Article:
Alpine Garden Society

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Meeting September 18, 2014 Patagonia

The North Lancashire Group started the new autumn season with a lecture entitled ‘Patagonia’ by Alan Oatway, a member of the local group and of the Lakeland Horticultural Society at Holehird, Windermere.

A flight from Europe to Buenos Aires and onwards to El Calafate enabled Alan and his wife to start their expedition.

Patagonia is at the extreme south of Argentina and Chile, below latitude 37 degrees south with the Andes providing a harsh climate, windswept landscapes, glaciers and high snowcapped mountains. Superb photography enabled Alan to provide the audience with images of his theme of plants, peaks and penguins. A visit was made to Punta Arenas to see the Magellanic Penguins.   The first five days of the tour were marred by storms and gales. However, the visit to Torres del Paine National Park in Chile provided spectacular scenery of the towers with Paine Grande the highest at 2,884 metres and two further peaks rising above 2,000 metres above Lago Grey with its small icebergs. Walking on the trails was hazardous due to the strong winds but Alan was able to find many of the endemic plants of the area, including Alstroemeria patagonica, Calceolaria biflora, Calceolaria uniflora and Chloraea magellanica.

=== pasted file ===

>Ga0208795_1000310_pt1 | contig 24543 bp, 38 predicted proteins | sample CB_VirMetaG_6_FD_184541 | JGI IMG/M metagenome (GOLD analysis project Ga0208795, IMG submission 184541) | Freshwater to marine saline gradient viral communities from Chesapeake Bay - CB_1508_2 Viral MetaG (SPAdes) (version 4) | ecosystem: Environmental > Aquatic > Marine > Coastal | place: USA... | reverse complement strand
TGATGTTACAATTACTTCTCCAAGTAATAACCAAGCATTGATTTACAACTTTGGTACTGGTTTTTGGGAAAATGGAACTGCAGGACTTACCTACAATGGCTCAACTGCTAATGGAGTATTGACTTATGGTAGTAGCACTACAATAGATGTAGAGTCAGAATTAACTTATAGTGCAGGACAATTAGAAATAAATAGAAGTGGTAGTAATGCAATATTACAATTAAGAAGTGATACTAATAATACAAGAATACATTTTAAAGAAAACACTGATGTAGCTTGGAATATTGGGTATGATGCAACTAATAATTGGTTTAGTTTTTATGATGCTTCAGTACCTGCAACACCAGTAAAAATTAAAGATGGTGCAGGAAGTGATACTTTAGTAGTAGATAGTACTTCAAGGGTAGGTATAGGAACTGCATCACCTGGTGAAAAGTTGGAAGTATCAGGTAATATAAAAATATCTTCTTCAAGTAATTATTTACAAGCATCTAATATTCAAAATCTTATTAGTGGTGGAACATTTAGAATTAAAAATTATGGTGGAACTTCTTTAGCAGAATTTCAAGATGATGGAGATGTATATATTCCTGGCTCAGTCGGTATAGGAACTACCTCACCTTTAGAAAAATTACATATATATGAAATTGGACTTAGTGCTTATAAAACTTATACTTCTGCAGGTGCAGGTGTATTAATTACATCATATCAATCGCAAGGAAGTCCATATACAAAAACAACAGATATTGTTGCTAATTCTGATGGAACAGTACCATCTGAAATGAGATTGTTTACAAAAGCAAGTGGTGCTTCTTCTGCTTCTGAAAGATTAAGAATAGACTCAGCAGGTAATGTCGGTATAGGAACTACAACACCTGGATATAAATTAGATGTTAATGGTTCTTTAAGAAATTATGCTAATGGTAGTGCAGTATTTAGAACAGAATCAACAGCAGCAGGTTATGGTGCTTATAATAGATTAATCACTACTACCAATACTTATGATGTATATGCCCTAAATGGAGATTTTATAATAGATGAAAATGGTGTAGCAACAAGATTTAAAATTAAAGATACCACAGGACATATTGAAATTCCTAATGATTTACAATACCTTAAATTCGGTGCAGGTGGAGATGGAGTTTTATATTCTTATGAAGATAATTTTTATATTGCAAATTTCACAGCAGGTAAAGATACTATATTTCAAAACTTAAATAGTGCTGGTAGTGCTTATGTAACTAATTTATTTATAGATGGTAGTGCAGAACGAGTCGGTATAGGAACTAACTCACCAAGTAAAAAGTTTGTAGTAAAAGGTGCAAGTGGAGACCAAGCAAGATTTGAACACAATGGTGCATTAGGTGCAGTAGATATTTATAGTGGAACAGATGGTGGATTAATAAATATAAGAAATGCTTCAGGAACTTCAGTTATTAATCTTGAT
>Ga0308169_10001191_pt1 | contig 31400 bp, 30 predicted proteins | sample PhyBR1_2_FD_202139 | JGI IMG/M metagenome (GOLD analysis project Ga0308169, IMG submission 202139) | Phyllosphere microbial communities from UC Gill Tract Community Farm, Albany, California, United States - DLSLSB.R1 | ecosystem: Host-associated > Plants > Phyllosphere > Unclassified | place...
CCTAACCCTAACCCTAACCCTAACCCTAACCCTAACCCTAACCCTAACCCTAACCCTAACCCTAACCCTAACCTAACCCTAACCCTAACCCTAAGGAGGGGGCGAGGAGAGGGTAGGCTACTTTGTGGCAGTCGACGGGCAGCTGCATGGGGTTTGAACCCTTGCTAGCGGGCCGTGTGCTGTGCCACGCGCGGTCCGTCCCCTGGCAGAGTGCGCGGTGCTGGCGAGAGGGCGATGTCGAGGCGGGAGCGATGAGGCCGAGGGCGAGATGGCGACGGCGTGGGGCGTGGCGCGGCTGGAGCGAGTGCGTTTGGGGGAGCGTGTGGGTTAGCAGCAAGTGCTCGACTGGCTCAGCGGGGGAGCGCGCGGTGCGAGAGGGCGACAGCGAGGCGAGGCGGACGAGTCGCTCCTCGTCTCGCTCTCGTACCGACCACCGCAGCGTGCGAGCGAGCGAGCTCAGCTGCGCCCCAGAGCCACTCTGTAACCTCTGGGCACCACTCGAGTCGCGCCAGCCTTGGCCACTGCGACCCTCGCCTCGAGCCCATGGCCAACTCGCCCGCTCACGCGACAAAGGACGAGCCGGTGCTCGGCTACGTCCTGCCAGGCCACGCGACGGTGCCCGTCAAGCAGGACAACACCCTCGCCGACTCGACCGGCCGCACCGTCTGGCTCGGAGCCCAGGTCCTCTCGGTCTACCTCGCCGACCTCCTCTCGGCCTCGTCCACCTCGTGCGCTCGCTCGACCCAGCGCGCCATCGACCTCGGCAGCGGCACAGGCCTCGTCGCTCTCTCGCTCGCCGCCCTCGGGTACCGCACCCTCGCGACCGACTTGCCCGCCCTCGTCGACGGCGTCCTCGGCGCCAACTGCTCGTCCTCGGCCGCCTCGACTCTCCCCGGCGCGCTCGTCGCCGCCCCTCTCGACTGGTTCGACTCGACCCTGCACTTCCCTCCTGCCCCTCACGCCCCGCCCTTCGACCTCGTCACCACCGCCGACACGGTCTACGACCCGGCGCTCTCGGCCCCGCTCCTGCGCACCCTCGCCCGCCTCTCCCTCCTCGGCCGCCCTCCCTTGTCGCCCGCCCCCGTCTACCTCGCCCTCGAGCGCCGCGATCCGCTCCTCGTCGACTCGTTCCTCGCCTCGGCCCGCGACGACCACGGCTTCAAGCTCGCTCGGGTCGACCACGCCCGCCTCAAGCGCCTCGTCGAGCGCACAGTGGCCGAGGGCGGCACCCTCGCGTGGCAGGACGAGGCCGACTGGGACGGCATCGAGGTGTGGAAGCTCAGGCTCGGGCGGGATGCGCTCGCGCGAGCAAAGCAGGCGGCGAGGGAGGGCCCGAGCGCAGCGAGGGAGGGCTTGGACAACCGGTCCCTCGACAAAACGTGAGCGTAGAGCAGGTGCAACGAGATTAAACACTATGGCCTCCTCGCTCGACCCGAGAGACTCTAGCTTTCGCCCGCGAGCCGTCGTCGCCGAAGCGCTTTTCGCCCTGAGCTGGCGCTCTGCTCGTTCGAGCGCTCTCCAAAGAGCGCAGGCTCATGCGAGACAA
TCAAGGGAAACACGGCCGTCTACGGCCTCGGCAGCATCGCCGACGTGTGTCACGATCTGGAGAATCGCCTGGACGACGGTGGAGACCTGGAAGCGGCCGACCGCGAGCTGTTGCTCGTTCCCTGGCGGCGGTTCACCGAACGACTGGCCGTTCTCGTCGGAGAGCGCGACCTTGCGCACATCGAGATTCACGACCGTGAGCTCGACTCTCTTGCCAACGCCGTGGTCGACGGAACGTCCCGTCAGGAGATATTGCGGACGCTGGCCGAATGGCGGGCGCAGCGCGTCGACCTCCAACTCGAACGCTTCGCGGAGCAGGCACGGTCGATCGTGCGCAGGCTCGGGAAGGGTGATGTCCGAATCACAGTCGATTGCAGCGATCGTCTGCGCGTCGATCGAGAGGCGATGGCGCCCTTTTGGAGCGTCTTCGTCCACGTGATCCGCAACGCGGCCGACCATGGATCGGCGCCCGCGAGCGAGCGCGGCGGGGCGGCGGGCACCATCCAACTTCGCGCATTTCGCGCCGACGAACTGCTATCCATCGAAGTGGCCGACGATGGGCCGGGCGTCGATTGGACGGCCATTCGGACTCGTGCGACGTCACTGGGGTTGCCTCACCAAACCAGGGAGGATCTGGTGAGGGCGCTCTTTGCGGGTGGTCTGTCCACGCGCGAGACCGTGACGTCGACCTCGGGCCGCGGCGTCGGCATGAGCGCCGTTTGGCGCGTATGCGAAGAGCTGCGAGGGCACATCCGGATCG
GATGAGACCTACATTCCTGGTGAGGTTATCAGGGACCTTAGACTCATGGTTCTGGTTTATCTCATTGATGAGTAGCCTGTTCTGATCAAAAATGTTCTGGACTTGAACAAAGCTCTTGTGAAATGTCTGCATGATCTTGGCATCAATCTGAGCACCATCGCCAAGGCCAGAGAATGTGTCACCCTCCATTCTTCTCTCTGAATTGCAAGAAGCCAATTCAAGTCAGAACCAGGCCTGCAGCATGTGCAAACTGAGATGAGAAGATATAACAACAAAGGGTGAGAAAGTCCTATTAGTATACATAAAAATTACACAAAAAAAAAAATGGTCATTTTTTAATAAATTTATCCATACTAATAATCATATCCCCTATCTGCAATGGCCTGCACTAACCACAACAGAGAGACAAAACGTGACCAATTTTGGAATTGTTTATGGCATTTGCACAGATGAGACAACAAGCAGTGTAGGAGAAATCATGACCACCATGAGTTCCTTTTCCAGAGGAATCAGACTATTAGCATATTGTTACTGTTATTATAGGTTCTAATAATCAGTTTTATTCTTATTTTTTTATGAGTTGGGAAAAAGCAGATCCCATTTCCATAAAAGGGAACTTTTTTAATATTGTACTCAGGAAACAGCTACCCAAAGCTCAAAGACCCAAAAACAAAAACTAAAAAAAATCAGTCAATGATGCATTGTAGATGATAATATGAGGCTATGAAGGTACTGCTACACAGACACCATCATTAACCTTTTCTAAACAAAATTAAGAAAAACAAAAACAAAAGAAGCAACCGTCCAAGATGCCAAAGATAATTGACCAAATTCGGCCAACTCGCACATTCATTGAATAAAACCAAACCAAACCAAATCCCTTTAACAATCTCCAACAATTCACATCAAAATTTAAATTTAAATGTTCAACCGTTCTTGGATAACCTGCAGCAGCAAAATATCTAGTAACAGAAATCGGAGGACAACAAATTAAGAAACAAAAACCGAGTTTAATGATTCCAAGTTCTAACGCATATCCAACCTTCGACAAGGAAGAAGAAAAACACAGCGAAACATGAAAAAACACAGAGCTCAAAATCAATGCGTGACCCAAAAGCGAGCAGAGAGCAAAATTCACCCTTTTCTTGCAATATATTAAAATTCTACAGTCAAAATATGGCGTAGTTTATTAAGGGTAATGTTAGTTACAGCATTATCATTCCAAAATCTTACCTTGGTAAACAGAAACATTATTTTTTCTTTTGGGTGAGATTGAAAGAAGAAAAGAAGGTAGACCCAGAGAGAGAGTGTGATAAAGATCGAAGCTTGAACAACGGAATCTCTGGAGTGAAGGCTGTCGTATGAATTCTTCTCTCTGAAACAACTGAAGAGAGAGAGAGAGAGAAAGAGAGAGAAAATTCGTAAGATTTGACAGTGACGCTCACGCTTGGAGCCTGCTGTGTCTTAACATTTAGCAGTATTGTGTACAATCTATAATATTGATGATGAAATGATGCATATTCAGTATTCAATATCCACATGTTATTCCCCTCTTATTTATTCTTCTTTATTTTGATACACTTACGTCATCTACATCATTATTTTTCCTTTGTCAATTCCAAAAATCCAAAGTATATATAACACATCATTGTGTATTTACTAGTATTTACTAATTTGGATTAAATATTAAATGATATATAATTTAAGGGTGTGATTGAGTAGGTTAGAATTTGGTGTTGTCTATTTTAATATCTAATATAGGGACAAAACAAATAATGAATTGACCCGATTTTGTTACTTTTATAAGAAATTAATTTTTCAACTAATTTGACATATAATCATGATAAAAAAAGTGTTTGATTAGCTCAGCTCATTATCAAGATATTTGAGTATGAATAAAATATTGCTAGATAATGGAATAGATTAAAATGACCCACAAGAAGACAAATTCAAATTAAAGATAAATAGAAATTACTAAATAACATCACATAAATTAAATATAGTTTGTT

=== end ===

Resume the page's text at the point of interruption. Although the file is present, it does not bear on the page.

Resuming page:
After three days they returned to El Calafate for a flight to El Chalten in the Los Glaciares National Park.  El Chalten is situated at Lago Viedma and provides breathtaking views of Mount Fitzroy at 3,405 metres. Exploration of the area was by car, often on dirt roads to get to remote areas and then on foot to habitats where rare and spectacular plants could be found. In this area South American fauna was seen including Guanacos, Condors and the Magellanic Woodpecker. Endemic plants included Viola sacculus (Andean Viola), Ourisia species and the spectacular Scarlet Gorse (Anarthrophyllum desderatum)

Alan emphasised that touring in Patagonia involves careful planning because of the remoteness, sparse population and lack of tourist accommodation near to good plant sites.  In spite of the difficulties first rate images of the great variety of Patagonian flora  was shown in the lecture and appreciated by the audience.

A well deserved vote of thanks was proposed by Frank Hoyle.

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